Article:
“Humbler than the very dust.”
I visualize a painting. Similar to the one on the corner wall of the teachers’ common room, hidden behind a pillar. If I walk straight into the kitchen, I will most likely miss it. Like one’s achievements. All of us at Andover have skill in the art of bragging. Or the skill in presenting ourselves. If I had not been directed to the painting, or if I had not listed my achievements on my application, nobody would have noticed. But this section of the wall was not painted for recognition or contest. Much of the decorations in ESI are handcrafted by artisans in Gujarat, who were empowered by Gramshree. The crafts are stitched with the love, determination, and endless generosity I have been met with here.
Humbleness helps me listen. To the purity or evil of voices. It pushes me to notice and be part of specialties and qualities free from jealousy or want. Special moments like when the crew at Seva Cafe joined arms and swayed to the intertwined sounds of music and rain. The indescribable love of the Lilapur residents, Manav Sadhna, Setco Foundation, Environmental Sanitation Institute (ESI) staff, Devendra bhai and Jayesh bhai. And a special dance combining Bollywood movements, whip/nae nae, and Zumba. When I danced barefoot on the coolRiverside School ground, to when I walked around Gandhi’s living quarters, dust clung onto my bare feet. My feet carried the dust— passing and going. Maybe some it rubbed onto the floor of ESI, later clinging onto a mop that keeps the S in ESI.
“To give up attachment for things, while we enjoy them.”
Yesterday we were blessed with the presence of Jayesh bhai. We perched on the stone circle, surrounding the beautiful decorations Bhupat bhai had set up: a heart of yellow flowers, a small candle, and three stone turtles (one bigger than the other).
About 29,000 children under the age of five die everyday. And almost 5,000 of those children die in India. Cows are still digging through the waste we did not have time to finish cleaning at the Blind School we partnered with. At night, people sleep on the streets of Ahmedabad (maybe because they are homeless, maybe because they want to catch the night breeze). But that does not mean we should give up our daily activities in search of good karma or repent for our own guilt. Just the attachment to these things, as Gandhi articulates it. Jayesh bhai told us that he places his daughter before his work. Meaning, he eats at Pizza Hut because she loves pizza. He turns on the air conditioning in his car and stays in five-star hotels. However, he thinks a place to sleep is a place to sleep. There is no lasting attachment between him and five star hotels. He does not mind walking barefoot or sleeping on the streets while watching the stars cross the night sky. The overwhelming love and beauty in his words slowly moved the Niswarthians to let go. A drop of wealth there, another drop of family there, and a few more tears of letting go of the body.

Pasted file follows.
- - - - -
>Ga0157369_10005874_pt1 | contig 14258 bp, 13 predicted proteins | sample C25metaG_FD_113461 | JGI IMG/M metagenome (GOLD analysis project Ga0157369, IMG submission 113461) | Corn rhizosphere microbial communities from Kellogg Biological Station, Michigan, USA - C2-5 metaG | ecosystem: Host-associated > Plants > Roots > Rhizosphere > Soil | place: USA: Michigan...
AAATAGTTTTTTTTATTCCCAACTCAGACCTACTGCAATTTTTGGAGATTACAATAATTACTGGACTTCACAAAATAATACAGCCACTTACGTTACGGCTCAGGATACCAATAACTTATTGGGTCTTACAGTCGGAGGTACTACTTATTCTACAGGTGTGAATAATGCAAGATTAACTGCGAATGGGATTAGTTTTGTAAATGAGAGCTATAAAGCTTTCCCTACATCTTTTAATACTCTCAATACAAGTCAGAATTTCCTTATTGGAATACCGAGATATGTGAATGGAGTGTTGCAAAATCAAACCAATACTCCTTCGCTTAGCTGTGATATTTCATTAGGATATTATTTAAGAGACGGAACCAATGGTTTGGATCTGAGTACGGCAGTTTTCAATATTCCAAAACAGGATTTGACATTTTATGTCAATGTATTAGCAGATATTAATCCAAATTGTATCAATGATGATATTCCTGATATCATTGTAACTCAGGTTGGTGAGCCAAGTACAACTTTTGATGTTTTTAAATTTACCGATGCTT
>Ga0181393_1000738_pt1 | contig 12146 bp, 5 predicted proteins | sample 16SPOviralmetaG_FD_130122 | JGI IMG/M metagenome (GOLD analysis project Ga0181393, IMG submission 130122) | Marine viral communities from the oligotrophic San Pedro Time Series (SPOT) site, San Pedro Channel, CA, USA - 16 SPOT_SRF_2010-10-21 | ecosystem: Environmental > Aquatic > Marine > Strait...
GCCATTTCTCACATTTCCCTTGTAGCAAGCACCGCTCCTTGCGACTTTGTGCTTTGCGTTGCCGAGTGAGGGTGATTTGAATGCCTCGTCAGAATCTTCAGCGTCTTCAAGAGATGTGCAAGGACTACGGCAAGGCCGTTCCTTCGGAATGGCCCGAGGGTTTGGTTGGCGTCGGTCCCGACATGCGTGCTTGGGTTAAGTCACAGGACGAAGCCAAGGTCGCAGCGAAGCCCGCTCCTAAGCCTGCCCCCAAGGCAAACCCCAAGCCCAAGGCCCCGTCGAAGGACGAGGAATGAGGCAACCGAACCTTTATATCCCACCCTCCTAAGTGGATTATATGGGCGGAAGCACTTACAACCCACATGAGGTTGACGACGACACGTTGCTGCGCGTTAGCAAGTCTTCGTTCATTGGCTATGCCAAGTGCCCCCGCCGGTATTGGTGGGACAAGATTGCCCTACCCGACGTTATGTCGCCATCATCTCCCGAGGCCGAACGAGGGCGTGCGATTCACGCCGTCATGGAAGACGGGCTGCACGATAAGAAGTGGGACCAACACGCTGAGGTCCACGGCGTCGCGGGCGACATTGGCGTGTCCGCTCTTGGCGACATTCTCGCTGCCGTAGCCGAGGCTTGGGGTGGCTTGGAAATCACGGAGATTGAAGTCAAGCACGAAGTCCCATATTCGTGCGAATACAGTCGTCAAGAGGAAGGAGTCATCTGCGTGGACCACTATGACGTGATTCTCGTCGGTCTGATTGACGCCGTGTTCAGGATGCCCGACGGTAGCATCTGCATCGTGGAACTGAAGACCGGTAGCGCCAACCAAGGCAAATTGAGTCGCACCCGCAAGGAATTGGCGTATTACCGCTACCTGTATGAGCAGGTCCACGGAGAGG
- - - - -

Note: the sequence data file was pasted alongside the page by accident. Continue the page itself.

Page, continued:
True love. Not the “true love” in a Disney princess movie or the hint of care in “How are you?” The true love in “Jai Matadi” and the beautiful, exposed goodness of a connected heart-mind. A sort of true love I have never seen at Andover. And why should that be?
To start, we need to stop beating ourselves up. Have the self-confidence so that receiving a poor grade will not shatter us. I am letting loose, bringing out my open heart to see past any sort of critical analysis or ranking. I am accepting love without questioning the giver’s circumstances or if it is true love.
Perhaps we can bring back the power of small actions— the ripple effect of small acts of love. Accepting it with fearlessness and without questioning. As Jayesh Bhai puts it, joy is when the heart is full and the mind is at peace. Forget about creating lies that please everyone but yourself and try smiling at anyone walking down the steps of Sam Phil. Share the unexplained jolt of overwhelming goodness we have felt here.
Humbler than dust.
Enjoy whilst letting go.